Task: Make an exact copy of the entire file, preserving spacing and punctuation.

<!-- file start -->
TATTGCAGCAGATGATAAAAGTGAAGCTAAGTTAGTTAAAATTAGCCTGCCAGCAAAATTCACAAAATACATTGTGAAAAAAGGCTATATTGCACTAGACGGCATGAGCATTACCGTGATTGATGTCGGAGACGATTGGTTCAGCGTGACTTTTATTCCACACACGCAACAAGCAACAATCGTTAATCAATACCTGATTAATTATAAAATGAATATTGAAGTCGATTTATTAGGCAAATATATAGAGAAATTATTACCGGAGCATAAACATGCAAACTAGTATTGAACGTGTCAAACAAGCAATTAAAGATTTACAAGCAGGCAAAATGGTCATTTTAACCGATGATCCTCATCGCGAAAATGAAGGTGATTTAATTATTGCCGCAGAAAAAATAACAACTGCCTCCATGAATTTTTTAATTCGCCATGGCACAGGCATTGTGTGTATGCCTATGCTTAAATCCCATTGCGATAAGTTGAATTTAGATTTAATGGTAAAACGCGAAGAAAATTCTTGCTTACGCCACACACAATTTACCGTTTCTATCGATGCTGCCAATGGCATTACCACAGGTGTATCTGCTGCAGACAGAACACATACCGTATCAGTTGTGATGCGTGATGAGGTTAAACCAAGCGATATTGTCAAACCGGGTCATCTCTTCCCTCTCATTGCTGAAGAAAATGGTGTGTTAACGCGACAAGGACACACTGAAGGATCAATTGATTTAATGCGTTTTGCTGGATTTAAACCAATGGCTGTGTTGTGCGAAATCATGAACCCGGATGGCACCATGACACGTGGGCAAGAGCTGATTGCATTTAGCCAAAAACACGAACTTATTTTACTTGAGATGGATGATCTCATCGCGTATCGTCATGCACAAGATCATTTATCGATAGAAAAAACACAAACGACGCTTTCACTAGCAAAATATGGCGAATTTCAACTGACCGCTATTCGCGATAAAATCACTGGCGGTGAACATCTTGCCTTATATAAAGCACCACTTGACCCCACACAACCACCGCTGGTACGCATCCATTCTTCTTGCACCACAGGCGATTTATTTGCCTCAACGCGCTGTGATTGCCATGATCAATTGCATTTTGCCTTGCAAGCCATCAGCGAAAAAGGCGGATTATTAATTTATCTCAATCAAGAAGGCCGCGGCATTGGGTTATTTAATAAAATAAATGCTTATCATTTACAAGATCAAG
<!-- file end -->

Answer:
TATTGCAGCAGATGATAAAAGTGAAGCTAAGTTAGTTAAAATTAGCCTGCCAGCAAAATTCACAAAATACATTGTGAAAAAAGGCTATATTGCACTAGACGGCATGAGCATTACCGTGATTGATGTCGGAGACGATTGGTTCAGCGTGACTTTTATTCCACACACGCAACAAGCAACAATCGTTAATCAATACCTGATTAATTATAAAATGAATATTGAAGTCGATTTATTAGGCAAATATATAGAGAAATTATTACCGGAGCATAAACATGCAAACTAGTATTGAACGTGTCAAACAAGCAATTAAAGATTTACAAGCAGGCAAAATGGTCATTTTAACCGATGATCCTCATCGCGAAAATGAAGGTGATTTAATTATTGCCGCAGAAAAAATAACAACTGCCTCCATGAATTTTTTAATTCGCCATGGCACAGGCATTGTGTGTATGCCTATGCTTAAATCCCATTGCGATAAGTTGAATTTAGATTTAATGGTAAAACGCGAAGAAAATTCTTGCTTACGCCACACACAATTTACCGTTTCTATCGATGCTGCCAATGGCATTACCACAGGTGTATCTGCTGCAGACAGAACACATACCGTATCAGTTGTGATGCGTGATGAGGTTAAACCAAGCGATATTGTCAAACCGGGTCATCTCTTCCCTCTCATTGCTGAAGAAAATGGTGTGTTAACGCGACAAGGACACACTGAAGGATCAATTGATTTAATGCGTTTTGCTGGATTTAAACCAATGGCTGTGTTGTGCGAAATCATGAACCCGGATGGCACCATGACACGTGGGCAAGAGCTGATTGCATTTAGCCAAAAACACGAACTTATTTTACTTGAGATGGATGATCTCATCGCGTATCGTCATGCACAAGATCATTTATCGATAGAAAAAACACAAACGACGCTTTCACTAGCAAAATATGGCGAATTTCAACTGACCGCTATTCGCGATAAAATCACTGGCGGTGAACATCTTGCCTTATATAAAGCACCACTTGACCCCACACAACCACCGCTGGTACGCATCCATTCTTCTTGCACCACAGGCGATTTATTTGCCTCAACGCGCTGTGATTGCCATGATCAATTGCATTTTGCCTTGCAAGCCATCAGCGAAAAAGGCGGATTATTAATTTATCTCAATCAAGAAGGCCGCGGCATTGGGTTATTTAATAAAATAAATGCTTATCATTTACAAGATCAAG